Politically, legislation to expand portability of property tax basis will be
approved only if the perceived revenue loss is negligible.
The revenue loss can only be eliminated if the number of transactions involving
property tax basis transfers is increased significantly.
The low awareness of the property tax benefit available from Proposition 60 is
a barrier to increased property tax basis transfers.
Note: While the task force determined that now is not the right time to
consider sponsoring any legislation which would increase the portability of
California homeowners’ property tax bases due to the current political and
economic realities and to the significant lack of awareness on the part of
homeowners as to the provisions and ramifications of Propositions 60 and 90,
the task force supports C.A.R. continuing its policy of supporting increases in
the use of portability when proposed by other entities.
Possible Solutions. The task force considered the following
1. Legislation eliminating the county option to opt-into Proposition 60;
thus, allowing homeowners 55 years of age and older to transfer their property
tax basis to a home anywhere in the state.
2. Legislation eliminating the age restriction; thus, allowing homeowners
of any age to transfer their property tax basis to another home.
3. Legislation eliminating the restriction on transferring the basis to a
higher priced home; the revenue impact could be mitigated by requiring that the
difference in prices between the original and new home be added to the original
property tax basis.
4. Educating both REALTORS® and homeowners as to the property tax benefit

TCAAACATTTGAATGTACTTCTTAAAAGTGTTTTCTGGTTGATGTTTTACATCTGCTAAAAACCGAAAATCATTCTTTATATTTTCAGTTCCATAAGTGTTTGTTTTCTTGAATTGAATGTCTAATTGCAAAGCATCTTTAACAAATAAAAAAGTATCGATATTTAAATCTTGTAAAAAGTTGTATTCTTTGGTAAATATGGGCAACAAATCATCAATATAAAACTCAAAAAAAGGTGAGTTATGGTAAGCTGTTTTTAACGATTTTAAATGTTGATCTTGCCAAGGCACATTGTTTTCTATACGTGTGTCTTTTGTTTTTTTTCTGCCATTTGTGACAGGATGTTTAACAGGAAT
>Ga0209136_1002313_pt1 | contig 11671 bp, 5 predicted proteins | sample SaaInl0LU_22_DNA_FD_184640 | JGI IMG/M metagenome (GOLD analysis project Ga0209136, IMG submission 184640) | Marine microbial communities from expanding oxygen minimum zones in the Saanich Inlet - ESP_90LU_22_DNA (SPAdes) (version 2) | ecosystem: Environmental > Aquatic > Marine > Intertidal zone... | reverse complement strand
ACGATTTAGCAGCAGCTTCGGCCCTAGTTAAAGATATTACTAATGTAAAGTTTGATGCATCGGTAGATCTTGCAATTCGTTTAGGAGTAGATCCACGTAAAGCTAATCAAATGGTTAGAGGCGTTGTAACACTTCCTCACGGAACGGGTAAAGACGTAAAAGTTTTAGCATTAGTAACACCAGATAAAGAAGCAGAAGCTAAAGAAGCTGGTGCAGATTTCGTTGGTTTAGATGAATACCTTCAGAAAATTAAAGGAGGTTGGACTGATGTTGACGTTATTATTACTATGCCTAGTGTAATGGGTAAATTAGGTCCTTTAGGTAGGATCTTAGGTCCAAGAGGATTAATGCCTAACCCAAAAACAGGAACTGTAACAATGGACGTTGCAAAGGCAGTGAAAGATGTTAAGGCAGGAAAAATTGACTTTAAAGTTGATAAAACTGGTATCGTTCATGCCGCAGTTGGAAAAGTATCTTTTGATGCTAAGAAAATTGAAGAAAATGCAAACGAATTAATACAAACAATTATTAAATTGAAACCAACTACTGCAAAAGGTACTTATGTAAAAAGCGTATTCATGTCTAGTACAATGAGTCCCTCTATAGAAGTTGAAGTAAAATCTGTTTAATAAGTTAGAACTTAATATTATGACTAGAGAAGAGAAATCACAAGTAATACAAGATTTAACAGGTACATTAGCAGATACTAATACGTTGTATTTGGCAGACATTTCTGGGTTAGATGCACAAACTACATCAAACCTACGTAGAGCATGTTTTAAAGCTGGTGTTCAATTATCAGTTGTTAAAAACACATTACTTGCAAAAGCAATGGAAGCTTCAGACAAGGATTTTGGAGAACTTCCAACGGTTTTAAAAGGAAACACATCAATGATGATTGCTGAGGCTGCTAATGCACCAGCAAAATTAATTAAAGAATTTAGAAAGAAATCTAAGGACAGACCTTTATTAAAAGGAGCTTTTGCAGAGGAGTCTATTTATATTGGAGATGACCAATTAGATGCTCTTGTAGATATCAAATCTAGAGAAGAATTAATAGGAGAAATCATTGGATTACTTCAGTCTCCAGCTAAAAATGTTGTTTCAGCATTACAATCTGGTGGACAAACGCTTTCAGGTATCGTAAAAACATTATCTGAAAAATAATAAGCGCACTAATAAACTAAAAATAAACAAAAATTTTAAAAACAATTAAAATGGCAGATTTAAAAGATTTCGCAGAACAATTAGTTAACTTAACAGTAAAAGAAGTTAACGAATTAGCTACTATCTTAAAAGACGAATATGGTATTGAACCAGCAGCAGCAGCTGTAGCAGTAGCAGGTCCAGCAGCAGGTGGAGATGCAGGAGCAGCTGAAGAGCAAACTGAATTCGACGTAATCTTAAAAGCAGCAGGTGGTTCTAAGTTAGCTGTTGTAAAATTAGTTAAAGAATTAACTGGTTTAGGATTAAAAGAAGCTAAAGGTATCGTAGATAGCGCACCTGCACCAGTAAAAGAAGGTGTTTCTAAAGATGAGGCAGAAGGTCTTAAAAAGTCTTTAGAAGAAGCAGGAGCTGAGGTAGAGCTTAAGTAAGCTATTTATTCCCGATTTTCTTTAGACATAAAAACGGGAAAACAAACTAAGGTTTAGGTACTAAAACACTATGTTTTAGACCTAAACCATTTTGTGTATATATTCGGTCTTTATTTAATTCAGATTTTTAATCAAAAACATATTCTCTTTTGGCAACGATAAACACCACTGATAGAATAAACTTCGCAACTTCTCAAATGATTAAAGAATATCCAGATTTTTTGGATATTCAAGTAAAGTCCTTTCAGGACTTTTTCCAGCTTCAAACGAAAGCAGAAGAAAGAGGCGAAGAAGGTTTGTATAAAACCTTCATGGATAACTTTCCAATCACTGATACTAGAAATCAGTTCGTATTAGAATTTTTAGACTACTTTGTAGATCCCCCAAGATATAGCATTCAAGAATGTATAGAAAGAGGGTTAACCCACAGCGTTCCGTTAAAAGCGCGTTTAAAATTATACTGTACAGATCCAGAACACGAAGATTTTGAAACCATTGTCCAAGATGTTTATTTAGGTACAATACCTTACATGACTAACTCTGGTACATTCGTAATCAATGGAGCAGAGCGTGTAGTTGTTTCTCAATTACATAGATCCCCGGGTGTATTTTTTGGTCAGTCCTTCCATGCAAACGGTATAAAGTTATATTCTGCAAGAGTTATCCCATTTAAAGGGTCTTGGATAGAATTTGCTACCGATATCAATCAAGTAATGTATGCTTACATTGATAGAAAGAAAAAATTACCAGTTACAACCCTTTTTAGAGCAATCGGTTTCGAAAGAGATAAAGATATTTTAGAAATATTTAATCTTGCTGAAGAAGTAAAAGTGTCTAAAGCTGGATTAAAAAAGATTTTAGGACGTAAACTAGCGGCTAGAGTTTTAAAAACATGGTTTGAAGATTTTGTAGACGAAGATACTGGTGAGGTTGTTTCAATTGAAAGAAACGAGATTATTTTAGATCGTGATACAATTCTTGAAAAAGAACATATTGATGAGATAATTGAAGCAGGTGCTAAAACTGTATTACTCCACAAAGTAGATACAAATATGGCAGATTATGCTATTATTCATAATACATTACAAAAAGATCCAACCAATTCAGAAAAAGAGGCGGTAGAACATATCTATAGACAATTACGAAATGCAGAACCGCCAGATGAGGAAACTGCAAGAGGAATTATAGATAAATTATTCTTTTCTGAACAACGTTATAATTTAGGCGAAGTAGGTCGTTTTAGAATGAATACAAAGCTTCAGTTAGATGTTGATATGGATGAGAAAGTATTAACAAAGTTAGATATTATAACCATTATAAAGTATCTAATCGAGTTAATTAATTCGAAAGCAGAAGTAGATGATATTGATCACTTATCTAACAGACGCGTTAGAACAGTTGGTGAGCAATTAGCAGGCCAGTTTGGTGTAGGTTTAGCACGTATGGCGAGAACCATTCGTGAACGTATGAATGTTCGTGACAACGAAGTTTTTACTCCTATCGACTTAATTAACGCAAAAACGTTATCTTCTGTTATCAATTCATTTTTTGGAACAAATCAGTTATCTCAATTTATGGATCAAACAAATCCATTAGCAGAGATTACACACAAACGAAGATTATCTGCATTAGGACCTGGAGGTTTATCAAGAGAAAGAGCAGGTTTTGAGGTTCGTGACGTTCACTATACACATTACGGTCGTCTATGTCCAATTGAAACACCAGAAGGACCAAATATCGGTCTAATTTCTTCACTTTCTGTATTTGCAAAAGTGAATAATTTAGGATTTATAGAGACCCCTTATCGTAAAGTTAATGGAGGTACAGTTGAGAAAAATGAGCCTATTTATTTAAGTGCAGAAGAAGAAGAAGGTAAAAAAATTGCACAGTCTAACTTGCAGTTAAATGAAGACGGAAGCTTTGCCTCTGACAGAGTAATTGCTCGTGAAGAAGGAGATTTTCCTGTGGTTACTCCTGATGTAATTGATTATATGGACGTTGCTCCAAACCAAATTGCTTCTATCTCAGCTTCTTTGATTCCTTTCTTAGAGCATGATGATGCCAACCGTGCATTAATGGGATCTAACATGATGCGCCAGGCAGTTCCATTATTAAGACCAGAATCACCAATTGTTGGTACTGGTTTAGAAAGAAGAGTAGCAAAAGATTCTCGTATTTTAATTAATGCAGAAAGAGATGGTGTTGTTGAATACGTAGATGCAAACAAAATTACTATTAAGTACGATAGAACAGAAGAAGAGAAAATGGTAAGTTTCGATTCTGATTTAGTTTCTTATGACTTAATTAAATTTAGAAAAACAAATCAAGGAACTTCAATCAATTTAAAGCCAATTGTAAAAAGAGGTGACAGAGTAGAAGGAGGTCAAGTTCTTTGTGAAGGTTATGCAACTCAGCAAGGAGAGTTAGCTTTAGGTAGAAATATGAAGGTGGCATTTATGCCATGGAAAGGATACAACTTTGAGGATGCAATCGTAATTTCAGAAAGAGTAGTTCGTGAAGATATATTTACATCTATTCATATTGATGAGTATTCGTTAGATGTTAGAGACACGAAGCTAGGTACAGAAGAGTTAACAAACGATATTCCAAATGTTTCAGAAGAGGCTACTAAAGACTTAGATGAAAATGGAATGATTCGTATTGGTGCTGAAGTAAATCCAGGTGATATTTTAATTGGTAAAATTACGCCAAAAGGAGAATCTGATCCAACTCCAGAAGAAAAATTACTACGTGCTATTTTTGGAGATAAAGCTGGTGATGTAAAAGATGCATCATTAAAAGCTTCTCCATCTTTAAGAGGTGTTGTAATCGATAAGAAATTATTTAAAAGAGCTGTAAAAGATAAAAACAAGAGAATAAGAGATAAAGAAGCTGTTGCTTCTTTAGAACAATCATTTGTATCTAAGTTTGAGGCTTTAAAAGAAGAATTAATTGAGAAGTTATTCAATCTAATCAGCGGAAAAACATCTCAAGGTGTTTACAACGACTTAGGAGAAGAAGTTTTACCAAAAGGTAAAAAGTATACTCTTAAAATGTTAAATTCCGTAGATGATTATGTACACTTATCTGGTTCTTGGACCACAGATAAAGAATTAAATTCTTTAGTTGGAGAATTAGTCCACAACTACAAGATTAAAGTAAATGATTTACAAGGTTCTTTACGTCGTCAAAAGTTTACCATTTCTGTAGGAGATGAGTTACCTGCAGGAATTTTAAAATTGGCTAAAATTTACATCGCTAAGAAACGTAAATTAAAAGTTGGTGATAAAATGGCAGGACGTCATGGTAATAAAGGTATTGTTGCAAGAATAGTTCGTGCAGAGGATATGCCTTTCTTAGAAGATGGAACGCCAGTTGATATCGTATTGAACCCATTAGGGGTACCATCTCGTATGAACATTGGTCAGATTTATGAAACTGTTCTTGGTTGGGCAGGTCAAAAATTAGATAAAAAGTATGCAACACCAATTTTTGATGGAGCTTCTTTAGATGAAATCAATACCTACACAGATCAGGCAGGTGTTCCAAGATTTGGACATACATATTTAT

available from Proposition 60.
Evaluating Solutions. The task force used the following principal to evaluate
A proposed course of action should be taken only if it is feasible and will
increase the number of property tax basis transfers.
Recommendations. The task force makes the following
recommendations, that C.A.R.:
1. Develop materials to educate REALTORS® and homeowners about the
property tax benefit available due to Propositions 60 and 90. These materials
could include but would not be limited to:
a. A legal Q&A on the C.A.R. website.
b. A brochure that can be provided to REALTORS®, Seniors Real Estate
Specialist (SRES) instructors teaching in California, and homeowners.
2. Support a county establishing a pilot project that would evaluate on a
temporary basis expanded property tax basis portability and its fiscal impact
3. Staff prepare an Issue Briefing Paper for consideration by the
Taxation Committee discussing whether C.A.R. should support legislation
informing homeowners via their property tax bill as to the tax benefit
available under Propositions 60 and 90.